How Does an Onsite Election Work?
With all the talk about online, phone, paper and hybrid elections, it can be easy to forget that a significant number of member elections include an onsite component.
In 2015, Survey & Ballot Systems was onsite at 10 percent of client elections. This in-person voting component at annual meetings continues to be an important, effective and often convenient option to offer members.
But how, exactly, does an onsite election work?
Each organization has unique needs and voting is customized to each situation. There are, however, general processes and procedures that apply to most onsite elections.
Your third party election vendor should consult with you prior to your organization’s annual meeting to discuss the process from start to finish. From the venue’s floor plan and crowd control to member registration and voting booth placement – each detail is important to ensure every member is able to vote and keep the meeting on schedule.
After the action plan for your meeting has been determined, your election vendor should meet with staff and any volunteers to discuss all voting procedures. Your election vendor should also be onsite prior to the event to setup and test any necessary equipment.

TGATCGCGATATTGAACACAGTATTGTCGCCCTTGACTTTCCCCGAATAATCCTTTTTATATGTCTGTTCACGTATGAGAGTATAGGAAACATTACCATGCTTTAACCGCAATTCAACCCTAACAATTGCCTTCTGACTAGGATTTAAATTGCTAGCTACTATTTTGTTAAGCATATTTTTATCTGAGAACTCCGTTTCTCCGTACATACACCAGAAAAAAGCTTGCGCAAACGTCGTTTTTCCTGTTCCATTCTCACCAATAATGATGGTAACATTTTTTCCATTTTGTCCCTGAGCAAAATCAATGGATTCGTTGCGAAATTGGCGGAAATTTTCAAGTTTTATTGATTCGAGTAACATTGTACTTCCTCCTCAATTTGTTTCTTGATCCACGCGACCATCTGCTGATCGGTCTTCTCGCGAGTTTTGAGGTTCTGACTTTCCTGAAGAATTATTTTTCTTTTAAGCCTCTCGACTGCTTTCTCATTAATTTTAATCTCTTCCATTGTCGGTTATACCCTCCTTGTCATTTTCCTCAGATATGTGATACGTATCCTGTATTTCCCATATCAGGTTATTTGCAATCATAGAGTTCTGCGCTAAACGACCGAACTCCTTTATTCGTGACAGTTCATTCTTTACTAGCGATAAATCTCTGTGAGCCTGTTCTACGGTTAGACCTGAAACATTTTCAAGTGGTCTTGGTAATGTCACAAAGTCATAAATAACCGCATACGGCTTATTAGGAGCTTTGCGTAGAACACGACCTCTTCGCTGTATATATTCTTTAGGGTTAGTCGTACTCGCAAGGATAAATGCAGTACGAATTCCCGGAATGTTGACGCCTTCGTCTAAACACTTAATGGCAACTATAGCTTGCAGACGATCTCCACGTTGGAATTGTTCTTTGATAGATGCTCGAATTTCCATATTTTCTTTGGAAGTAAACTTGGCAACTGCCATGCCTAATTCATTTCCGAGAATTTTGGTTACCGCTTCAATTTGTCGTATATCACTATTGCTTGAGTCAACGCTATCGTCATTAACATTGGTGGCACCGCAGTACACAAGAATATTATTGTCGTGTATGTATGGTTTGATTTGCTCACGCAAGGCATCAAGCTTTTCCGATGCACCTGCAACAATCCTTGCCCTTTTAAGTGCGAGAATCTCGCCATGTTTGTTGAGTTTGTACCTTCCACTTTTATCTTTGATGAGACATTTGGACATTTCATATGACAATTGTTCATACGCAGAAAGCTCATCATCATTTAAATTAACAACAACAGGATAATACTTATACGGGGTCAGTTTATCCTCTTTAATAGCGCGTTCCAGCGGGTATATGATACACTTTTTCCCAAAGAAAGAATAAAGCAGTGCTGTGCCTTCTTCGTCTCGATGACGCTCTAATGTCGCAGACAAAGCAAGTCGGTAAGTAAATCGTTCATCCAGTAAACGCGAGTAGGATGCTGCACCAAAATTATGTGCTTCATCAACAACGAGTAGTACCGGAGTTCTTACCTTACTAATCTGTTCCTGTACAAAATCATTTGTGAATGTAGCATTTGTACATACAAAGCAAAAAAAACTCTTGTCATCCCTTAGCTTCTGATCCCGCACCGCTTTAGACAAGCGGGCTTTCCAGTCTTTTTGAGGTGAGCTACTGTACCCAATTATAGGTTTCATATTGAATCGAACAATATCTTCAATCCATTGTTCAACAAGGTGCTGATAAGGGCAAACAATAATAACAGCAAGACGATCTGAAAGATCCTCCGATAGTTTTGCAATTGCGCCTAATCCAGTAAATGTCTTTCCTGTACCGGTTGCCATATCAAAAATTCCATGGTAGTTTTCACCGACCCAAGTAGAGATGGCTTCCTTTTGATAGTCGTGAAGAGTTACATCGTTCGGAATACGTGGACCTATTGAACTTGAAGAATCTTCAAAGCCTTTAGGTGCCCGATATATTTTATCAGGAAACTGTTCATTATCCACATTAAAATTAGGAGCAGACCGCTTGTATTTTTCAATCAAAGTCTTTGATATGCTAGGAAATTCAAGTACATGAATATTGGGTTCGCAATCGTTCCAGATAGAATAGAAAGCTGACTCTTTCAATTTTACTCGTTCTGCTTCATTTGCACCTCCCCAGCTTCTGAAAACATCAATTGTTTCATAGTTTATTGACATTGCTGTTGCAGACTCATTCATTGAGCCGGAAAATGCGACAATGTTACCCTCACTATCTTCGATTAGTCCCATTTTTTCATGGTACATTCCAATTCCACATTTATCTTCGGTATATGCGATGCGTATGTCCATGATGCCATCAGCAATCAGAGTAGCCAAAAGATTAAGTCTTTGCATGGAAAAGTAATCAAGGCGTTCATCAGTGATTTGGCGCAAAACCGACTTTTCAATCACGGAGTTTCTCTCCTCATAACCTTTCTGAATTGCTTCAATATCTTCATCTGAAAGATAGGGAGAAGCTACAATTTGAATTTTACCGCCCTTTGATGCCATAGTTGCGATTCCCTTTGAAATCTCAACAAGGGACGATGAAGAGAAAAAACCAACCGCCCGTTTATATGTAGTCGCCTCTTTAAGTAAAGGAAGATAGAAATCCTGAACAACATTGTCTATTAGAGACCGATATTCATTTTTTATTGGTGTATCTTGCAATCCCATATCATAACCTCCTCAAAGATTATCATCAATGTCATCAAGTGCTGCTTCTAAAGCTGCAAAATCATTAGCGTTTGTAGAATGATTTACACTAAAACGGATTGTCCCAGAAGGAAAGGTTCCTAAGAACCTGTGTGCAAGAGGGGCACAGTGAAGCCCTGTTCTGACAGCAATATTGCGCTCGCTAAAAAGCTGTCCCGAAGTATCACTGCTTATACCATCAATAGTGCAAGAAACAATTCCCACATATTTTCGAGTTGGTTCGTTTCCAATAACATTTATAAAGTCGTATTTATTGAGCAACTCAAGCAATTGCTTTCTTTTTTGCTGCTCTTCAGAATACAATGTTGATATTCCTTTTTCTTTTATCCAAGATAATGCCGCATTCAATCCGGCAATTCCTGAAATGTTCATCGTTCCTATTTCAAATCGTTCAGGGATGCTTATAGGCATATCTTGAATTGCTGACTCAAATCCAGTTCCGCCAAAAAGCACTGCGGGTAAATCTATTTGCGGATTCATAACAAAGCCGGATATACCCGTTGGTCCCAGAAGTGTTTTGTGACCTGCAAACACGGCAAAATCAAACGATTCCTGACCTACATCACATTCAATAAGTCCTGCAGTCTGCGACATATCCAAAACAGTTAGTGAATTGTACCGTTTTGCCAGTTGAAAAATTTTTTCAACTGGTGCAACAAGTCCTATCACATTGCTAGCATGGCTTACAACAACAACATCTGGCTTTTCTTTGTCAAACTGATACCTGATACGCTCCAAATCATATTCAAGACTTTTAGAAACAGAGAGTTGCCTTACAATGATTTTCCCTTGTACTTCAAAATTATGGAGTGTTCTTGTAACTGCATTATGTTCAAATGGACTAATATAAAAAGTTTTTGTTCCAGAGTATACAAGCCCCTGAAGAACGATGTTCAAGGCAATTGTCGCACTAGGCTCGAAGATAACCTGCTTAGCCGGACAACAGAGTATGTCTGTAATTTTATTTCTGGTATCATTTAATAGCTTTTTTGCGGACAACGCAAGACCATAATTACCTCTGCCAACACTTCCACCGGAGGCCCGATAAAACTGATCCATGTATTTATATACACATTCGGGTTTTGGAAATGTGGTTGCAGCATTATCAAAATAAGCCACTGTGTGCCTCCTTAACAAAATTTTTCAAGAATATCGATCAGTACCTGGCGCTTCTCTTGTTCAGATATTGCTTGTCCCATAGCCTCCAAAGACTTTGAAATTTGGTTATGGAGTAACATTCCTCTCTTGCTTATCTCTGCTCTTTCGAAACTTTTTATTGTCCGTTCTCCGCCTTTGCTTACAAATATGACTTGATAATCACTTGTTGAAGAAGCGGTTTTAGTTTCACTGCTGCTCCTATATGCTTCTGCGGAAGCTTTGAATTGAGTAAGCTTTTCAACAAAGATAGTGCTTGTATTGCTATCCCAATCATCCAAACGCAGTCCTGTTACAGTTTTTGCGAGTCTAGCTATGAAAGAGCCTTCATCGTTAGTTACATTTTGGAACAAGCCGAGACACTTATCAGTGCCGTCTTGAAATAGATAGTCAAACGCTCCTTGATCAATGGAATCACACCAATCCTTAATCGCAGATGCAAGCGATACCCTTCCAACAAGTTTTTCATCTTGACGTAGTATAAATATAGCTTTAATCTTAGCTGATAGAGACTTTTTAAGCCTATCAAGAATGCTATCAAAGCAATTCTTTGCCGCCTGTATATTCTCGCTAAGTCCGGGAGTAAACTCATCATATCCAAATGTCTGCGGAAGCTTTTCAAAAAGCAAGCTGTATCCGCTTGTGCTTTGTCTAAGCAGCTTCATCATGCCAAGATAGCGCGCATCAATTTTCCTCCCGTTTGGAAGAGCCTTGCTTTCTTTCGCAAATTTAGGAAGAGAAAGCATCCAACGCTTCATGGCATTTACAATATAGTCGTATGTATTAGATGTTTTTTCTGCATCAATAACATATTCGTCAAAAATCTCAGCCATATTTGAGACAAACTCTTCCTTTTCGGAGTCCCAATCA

The day of your organization’s annual meeting, any members who have not voted online or by mail can bring in their ballots or can cast an “onsite ballot” at the meeting. This procedure is usually determined by your organization’s bylaws or governing articles. Be sure that your election vendor adheres to these practices and procedures throughout the onsite election.
It’s important for your election vendor to be able to distinguish between members who have voted before the annual meeting and members who are voting at the meeting. Ballots differing in size, color and/or layout can be provided to ensure members will cast the appropriate ballot.
Volunteers will be coordinated by your election vendor so everyone knows how to inspect for ballots that do not include a signature or do not follow other established election protocols. It is vital to know and communicate the procedures in place for any questionable ballots.
At the end of your election, a certified report will be generated so your organization can make it official.
A vital piece of your onsite election is to partner with a third-party election vendor you can trust. Be sure your election vendor has a great deal of experience managing onsite elections and ask for testimonials and recommendations to ensure their customers are satisfied.
Interested in learning more about how onsite member elections work? Let us know and we’ll share more information and examples of successful onsite elections during annual meetings. We’re here to help.
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Since joining SBS in 2011, Tony has led company communications, branding, and product launches, maintaining SBS as the go-to for governance solutions. He regularly hosts educational webinars and speaks at national trade association events across the United States. Tony’s expertise has earned him media recognition, with features in outlets like Rural Electric Magazine, The Association Adviser podcast, Associations Now, and NBC’s King 5 Mornings in Seattle.